Linking field-based ecological data with remotely sensed data using a geographic information system in two malaria endemic urban areas of Kenya

Eisele TP, Keating J, Swalm C, Mbogo CM, Githeko AK, Regens JL, Githure JI, Andrews L, Beier JC
Malar J. 2003;2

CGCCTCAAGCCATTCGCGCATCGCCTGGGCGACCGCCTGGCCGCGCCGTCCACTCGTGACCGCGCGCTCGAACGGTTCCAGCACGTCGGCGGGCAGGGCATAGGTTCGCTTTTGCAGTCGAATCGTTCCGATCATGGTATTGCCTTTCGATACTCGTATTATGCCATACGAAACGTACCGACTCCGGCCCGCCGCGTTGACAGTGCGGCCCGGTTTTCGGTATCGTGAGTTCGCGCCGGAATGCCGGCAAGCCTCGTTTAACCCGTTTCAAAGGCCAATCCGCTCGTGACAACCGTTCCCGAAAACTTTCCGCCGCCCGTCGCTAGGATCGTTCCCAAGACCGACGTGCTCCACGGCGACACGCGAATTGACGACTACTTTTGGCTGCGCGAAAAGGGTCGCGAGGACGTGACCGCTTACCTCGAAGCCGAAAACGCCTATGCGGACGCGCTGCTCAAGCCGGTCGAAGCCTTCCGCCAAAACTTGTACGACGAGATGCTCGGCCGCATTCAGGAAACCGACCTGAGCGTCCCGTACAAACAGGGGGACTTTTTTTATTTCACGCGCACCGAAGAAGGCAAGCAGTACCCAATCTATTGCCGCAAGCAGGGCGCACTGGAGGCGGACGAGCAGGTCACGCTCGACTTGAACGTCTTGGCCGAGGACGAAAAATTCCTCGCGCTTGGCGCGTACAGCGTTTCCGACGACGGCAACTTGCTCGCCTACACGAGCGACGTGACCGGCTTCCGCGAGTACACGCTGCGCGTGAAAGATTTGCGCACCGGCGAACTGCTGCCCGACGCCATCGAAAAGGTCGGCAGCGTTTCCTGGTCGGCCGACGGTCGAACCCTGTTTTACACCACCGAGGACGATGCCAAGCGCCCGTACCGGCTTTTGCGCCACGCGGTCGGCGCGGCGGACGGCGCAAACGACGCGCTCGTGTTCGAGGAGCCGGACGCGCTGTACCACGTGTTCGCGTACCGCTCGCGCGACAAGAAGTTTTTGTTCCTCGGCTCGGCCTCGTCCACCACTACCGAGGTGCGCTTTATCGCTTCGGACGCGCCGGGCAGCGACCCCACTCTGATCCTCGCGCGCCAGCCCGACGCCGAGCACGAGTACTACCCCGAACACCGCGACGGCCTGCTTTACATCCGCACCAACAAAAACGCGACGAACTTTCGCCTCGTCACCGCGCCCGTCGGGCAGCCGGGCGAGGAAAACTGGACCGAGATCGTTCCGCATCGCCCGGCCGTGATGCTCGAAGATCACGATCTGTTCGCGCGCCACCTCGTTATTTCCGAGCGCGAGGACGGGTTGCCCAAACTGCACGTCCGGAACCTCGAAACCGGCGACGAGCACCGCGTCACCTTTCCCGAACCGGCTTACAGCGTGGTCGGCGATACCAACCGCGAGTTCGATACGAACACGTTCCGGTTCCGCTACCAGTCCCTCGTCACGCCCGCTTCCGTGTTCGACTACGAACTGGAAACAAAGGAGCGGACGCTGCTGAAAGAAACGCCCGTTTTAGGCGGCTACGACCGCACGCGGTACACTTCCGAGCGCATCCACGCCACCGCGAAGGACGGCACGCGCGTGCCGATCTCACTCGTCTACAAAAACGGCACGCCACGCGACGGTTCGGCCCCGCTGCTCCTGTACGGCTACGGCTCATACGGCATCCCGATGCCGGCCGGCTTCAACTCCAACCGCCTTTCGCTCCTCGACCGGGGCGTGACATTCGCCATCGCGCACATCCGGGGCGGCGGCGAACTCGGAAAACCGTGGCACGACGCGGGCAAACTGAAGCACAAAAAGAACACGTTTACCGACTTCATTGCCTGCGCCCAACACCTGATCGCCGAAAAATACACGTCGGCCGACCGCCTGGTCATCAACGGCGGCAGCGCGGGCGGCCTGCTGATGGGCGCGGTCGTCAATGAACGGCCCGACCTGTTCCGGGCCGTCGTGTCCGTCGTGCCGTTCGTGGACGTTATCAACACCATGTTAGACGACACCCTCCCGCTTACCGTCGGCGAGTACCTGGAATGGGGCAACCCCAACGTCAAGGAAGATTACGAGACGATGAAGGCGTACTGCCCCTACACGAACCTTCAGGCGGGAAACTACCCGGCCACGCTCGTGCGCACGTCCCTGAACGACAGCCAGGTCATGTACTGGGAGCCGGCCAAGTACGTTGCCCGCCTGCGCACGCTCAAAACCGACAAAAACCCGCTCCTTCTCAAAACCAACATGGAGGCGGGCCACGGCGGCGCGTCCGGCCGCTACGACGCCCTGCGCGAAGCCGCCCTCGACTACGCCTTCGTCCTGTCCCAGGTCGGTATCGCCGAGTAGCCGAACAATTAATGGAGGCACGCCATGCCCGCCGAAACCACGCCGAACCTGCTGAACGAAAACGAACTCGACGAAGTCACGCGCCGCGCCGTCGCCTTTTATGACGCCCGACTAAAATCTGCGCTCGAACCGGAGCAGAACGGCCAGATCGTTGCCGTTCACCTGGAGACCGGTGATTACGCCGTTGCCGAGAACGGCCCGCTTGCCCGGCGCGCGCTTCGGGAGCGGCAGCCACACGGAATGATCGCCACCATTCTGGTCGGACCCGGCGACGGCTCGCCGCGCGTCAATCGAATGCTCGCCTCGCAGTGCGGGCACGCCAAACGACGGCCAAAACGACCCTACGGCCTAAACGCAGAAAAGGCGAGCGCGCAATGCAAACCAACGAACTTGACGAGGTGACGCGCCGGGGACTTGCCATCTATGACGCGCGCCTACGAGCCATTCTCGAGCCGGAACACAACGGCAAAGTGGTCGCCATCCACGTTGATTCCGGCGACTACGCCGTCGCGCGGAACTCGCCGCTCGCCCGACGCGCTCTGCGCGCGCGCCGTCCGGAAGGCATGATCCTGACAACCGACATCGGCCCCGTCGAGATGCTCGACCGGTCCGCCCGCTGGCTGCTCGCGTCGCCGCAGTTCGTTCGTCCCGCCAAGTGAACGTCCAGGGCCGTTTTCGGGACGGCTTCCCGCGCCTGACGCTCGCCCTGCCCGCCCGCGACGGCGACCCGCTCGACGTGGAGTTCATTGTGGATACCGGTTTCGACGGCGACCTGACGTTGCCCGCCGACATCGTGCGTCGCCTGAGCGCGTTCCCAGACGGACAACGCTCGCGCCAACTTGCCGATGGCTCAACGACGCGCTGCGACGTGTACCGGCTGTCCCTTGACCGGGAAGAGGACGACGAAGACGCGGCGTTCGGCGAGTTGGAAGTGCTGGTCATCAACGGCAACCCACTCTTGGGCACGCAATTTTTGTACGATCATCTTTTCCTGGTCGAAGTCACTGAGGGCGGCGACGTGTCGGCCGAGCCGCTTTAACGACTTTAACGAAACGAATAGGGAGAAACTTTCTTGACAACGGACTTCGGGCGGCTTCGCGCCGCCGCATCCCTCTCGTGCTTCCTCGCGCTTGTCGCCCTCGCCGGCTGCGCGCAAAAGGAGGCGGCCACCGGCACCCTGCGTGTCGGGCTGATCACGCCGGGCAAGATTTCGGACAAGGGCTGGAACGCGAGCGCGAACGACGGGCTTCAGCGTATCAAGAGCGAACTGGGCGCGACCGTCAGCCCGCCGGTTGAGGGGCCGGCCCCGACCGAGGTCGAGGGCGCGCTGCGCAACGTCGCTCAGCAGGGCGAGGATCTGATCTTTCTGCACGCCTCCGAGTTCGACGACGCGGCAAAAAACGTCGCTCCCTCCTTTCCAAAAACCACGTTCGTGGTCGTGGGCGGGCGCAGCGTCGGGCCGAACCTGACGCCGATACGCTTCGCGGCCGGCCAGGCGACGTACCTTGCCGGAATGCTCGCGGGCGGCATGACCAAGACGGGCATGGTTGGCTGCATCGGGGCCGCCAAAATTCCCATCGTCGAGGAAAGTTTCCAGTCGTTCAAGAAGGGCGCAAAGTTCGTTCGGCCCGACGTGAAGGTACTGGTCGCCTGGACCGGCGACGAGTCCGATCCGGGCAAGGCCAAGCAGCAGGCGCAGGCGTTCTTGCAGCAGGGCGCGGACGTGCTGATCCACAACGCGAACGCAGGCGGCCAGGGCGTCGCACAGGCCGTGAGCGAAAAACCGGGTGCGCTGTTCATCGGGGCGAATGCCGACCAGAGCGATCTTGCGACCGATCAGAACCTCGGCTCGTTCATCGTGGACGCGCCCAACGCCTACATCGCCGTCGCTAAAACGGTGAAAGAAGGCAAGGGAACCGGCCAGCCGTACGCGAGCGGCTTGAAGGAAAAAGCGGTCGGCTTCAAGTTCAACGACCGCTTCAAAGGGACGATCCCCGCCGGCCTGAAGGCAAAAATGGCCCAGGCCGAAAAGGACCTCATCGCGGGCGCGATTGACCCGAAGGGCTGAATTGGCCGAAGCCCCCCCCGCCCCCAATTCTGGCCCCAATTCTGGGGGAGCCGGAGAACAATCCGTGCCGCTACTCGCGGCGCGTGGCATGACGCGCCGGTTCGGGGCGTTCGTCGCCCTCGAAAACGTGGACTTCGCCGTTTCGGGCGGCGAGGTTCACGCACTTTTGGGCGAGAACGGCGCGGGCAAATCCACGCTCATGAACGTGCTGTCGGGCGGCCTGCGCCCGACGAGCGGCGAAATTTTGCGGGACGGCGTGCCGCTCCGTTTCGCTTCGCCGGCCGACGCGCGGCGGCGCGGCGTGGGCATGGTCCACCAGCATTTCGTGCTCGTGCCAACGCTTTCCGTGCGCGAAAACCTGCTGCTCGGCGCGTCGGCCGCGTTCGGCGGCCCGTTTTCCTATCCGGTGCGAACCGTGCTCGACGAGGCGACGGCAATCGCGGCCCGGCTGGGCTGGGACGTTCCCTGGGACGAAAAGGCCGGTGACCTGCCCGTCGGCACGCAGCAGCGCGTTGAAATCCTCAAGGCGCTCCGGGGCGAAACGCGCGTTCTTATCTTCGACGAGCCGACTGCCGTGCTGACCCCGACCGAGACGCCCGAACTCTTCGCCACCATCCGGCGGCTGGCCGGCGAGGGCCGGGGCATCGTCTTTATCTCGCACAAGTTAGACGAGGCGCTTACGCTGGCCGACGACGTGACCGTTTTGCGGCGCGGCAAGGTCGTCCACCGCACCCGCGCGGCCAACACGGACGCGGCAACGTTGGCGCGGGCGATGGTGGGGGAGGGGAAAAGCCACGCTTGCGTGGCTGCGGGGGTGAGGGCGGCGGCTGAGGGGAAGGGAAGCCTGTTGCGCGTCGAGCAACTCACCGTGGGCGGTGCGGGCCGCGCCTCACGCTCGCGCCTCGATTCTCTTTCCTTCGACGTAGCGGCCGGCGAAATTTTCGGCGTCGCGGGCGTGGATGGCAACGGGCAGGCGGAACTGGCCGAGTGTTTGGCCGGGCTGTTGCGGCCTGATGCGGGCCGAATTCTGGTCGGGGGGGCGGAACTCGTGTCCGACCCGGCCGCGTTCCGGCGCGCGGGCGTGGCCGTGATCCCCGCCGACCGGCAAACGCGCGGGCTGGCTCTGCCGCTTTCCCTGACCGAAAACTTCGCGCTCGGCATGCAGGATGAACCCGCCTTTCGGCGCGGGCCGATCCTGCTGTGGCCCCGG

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BACKGROUND: Remote sensing technology provides detailed spectral and thermal images of the earth's surface from which surrogate ecological indicators of complex processes can be measured. METHODS: Remote sensing data were overlaid onto georeferenced entomological and human ecological data randomly sampled during April and May 2001 in the cities of Kisumu (population asymptotically equal to 320,000) and Malindi (population asymptotically equal to 81,000), Kenya. Grid cells of 270 meters x 270 meters were used to generate spatial sampling units for each city for the collection of entomological and human ecological field-based data. Multispectral Thermal Imager (MTI) satellite data in the visible spectrum at five meter resolution were acquired for Kisumu and Malindi during February and March 2001, respectively. The MTI data were fit and aggregated to the 270 meter x 270 meter grid cells used in field-based sampling using a geographic information system. The normalized difference vegetation index (NDVI) was calculated and scaled from MTI data for selected grid cells. Regression analysis was used to assess associations between NDVI values and entomological and human ecological variables at the grid cell level. RESULTS: Multivariate linear regression showed that as household density increased, mean grid cell NDVI decreased (global F-test = 9.81, df 3,72, P-value = <0.01; adjusted R2 = 0.26). Given household density, the number of potential anopheline larval habitats per grid cell also increased with increasing values of mean grid cell NDVI (global F-test = 14.29, df 3,36, P-value = <0.01; adjusted R2 = 0.51). CONCLUSIONS: NDVI values obtained from MTI data were successfully overlaid onto georeferenced entomological and human ecological data spatially sampled at a scale of 270 meters x 270 meters. Results demonstrate that NDVI at such a scale was sufficient to describe variations in entomological and human ecological parameters across both cities.